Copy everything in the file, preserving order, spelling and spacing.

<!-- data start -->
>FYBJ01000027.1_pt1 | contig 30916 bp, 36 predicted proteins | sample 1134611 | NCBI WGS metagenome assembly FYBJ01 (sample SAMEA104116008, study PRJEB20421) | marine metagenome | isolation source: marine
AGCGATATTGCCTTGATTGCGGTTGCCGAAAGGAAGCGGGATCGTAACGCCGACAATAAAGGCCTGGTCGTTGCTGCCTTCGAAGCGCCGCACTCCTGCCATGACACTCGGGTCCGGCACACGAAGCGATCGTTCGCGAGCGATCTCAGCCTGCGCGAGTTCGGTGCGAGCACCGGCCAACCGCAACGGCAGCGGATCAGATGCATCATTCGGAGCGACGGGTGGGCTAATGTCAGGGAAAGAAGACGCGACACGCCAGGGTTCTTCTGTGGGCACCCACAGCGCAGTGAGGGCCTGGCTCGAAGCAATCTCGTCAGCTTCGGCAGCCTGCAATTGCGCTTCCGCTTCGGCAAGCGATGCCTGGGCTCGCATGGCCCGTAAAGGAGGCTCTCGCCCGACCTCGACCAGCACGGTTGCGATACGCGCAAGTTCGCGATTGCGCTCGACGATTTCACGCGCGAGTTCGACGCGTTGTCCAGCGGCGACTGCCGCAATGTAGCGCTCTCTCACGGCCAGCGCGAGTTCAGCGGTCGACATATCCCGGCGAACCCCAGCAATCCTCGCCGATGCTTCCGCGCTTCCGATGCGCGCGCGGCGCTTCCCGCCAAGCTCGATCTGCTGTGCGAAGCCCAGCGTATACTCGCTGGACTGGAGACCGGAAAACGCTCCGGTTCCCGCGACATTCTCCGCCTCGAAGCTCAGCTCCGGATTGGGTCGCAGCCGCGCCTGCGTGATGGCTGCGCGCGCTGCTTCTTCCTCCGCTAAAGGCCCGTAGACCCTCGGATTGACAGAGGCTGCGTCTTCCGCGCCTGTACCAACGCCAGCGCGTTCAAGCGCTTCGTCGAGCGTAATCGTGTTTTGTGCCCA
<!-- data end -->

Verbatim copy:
>FYBJ01000027.1_pt1 | contig 30916 bp, 36 predicted proteins | sample 1134611 | NCBI WGS metagenome assembly FYBJ01 (sample SAMEA104116008, study PRJEB20421) | marine metagenome | isolation source: marine
AGCGATATTGCCTTGATTGCGGTTGCCGAAAGGAAGCGGGATCGTAACGCCGACAATAAAGGCCTGGTCGTTGCTGCCTTCGAAGCGCCGCACTCCTGCCATGACACTCGGGTCCGGCACACGAAGCGATCGTTCGCGAGCGATCTCAGCCTGCGCGAGTTCGGTGCGAGCACCGGCCAACCGCAACGGCAGCGGATCAGATGCATCATTCGGAGCGACGGGTGGGCTAATGTCAGGGAAAGAAGACGCGACACGCCAGGGTTCTTCTGTGGGCACCCACAGCGCAGTGAGGGCCTGGCTCGAAGCAATCTCGTCAGCTTCGGCAGCCTGCAATTGCGCTTCCGCTTCGGCAAGCGATGCCTGGGCTCGCATGGCCCGTAAAGGAGGCTCTCGCCCGACCTCGACCAGCACGGTTGCGATACGCGCAAGTTCGCGATTGCGCTCGACGATTTCACGCGCGAGTTCGACGCGTTGTCCAGCGGCGACTGCCGCAATGTAGCGCTCTCTCACGGCCAGCGCGAGTTCAGCGGTCGACATATCCCGGCGAACCCCAGCAATCCTCGCCGATGCTTCCGCGCTTCCGATGCGCGCGCGGCGCTTCCCGCCAAGCTCGATCTGCTGTGCGAAGCCCAGCGTATACTCGCTGGACTGGAGACCGGAAAACGCTCCGGTTCCCGCGACATTCTCCGCCTCGAAGCTCAGCTCCGGATTGGGTCGCAGCCGCGCCTGCGTGATGGCTGCGCGCGCTGCTTCTTCCTCCGCTAAAGGCCCGTAGACCCTCGGATTGACAGAGGCTGCGTCTTCCGCGCCTGTACCAACGCCAGCGCGTTCAAGCGCTTCGTCGAGCGTAATCGTGTTTTGTGCCCA